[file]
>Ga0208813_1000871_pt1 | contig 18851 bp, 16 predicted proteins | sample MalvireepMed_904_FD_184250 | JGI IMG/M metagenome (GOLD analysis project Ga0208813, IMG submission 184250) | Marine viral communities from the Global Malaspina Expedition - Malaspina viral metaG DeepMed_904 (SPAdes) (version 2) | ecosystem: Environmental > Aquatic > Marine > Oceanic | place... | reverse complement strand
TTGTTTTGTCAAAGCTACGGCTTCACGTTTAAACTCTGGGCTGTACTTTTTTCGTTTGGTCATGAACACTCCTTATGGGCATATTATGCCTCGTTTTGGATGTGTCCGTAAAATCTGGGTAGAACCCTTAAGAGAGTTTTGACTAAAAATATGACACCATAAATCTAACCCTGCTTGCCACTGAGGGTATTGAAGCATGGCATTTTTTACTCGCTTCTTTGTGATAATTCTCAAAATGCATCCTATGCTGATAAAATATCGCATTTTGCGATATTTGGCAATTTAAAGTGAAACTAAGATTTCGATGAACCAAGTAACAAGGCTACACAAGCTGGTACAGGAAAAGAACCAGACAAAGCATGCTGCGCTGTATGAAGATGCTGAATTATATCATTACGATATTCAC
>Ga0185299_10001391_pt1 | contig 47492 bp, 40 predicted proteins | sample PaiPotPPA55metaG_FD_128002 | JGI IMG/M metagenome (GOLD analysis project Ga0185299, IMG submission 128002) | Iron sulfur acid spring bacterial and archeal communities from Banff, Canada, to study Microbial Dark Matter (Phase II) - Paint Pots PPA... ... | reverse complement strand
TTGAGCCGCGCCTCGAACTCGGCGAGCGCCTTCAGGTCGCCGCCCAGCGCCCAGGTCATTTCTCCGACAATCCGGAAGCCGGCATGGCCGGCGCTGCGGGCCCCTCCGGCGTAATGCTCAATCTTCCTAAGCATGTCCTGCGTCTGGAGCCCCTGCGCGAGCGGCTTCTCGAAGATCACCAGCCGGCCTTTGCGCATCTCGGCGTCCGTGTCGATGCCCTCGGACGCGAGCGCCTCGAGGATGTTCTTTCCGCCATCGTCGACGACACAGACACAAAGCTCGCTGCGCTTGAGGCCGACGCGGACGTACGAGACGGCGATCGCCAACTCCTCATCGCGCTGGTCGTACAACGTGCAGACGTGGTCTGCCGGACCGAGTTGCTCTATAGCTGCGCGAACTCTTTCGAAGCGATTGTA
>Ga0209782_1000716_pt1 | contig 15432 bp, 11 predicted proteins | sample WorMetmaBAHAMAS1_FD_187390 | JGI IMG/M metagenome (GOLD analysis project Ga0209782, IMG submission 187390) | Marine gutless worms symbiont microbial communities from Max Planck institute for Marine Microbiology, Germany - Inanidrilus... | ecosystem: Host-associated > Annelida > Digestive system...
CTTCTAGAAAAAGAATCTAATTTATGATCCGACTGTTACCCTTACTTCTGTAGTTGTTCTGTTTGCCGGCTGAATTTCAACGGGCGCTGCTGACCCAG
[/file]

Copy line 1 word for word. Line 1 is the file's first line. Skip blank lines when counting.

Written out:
>Ga0208813_1000871_pt1 | contig 18851 bp, 16 predicted proteins | sample MalvireepMed_904_FD_184250 | JGI IMG/M metagenome (GOLD analysis project Ga0208813, IMG submission 184250) | Marine viral communities from the Global Malaspina Expedition - Malaspina viral metaG DeepMed_904 (SPAdes) (version 2) | ecosystem: Environmental > Aquatic > Marine > Oceanic | place... | reverse complement strand